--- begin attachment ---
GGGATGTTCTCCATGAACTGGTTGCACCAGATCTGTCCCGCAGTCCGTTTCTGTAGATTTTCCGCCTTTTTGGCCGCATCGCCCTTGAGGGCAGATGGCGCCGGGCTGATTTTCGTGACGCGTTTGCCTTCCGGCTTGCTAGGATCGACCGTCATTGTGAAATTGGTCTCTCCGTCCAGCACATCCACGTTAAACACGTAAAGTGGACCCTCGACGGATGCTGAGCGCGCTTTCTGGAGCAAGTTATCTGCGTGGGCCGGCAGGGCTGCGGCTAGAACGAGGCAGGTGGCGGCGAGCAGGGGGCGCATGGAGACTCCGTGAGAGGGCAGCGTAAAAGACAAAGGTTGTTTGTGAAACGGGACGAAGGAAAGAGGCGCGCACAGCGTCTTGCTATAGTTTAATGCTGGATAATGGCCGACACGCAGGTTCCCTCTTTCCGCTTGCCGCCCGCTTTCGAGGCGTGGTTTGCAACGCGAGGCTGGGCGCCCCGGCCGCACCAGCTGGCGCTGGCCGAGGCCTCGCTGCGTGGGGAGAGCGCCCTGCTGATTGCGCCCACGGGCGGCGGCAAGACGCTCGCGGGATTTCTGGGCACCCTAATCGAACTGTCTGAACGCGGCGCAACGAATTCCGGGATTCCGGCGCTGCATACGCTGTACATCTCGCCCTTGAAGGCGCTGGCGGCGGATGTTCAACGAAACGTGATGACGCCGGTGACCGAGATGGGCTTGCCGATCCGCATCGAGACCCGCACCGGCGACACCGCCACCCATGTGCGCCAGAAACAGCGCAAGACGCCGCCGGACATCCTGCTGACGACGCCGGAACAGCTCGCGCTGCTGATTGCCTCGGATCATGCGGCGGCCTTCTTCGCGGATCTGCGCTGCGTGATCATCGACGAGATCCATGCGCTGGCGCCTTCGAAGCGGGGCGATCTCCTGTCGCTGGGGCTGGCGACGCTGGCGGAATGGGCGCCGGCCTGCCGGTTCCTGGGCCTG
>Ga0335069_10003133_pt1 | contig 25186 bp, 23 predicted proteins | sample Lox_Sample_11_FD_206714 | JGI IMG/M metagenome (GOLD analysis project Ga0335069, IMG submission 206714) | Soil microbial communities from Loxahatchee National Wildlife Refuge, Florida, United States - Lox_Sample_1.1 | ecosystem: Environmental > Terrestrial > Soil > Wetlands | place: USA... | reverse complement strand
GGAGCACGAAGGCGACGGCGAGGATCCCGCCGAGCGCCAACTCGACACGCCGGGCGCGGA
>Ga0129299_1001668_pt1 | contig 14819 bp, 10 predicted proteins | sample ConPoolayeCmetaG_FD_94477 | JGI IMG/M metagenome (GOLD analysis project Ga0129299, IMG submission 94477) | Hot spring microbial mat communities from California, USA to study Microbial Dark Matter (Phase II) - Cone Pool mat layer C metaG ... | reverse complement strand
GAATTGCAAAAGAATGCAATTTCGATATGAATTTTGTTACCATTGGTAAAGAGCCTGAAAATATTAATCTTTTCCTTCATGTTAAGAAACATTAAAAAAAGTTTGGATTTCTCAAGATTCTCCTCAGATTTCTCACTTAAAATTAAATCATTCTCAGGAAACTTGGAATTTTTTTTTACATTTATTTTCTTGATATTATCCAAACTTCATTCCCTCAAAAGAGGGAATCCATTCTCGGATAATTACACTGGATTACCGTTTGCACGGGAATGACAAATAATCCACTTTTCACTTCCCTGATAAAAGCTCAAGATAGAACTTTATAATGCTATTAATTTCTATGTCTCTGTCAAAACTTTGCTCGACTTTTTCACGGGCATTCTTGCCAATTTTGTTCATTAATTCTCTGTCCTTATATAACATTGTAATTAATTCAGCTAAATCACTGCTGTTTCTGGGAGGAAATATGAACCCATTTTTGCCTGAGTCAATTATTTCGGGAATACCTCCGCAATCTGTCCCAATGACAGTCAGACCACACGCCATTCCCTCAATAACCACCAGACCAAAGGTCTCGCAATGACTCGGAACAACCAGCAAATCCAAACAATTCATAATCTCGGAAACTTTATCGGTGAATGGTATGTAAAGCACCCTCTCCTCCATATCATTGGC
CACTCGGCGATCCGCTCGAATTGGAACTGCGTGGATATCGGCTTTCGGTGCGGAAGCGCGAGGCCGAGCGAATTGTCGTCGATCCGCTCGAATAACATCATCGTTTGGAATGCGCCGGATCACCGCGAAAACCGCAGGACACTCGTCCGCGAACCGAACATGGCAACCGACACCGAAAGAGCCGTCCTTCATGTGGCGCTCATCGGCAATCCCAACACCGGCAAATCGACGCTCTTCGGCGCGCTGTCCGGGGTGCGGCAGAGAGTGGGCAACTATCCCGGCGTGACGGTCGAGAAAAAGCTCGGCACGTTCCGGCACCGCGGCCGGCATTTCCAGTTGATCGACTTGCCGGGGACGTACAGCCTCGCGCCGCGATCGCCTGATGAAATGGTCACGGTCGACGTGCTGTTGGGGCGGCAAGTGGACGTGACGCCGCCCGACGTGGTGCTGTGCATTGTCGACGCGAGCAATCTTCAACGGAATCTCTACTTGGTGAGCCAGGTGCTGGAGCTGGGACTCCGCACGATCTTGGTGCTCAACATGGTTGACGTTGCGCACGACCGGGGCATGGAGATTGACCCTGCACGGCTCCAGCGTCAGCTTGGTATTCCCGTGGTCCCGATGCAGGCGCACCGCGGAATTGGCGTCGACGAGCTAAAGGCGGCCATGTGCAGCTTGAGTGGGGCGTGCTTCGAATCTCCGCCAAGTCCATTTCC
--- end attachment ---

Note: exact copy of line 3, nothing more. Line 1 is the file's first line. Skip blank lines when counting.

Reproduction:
GGAGCACGAAGGCGACGGCGAGGATCCCGCCGAGCGCCAACTCGACACGCCGGGCGCGGA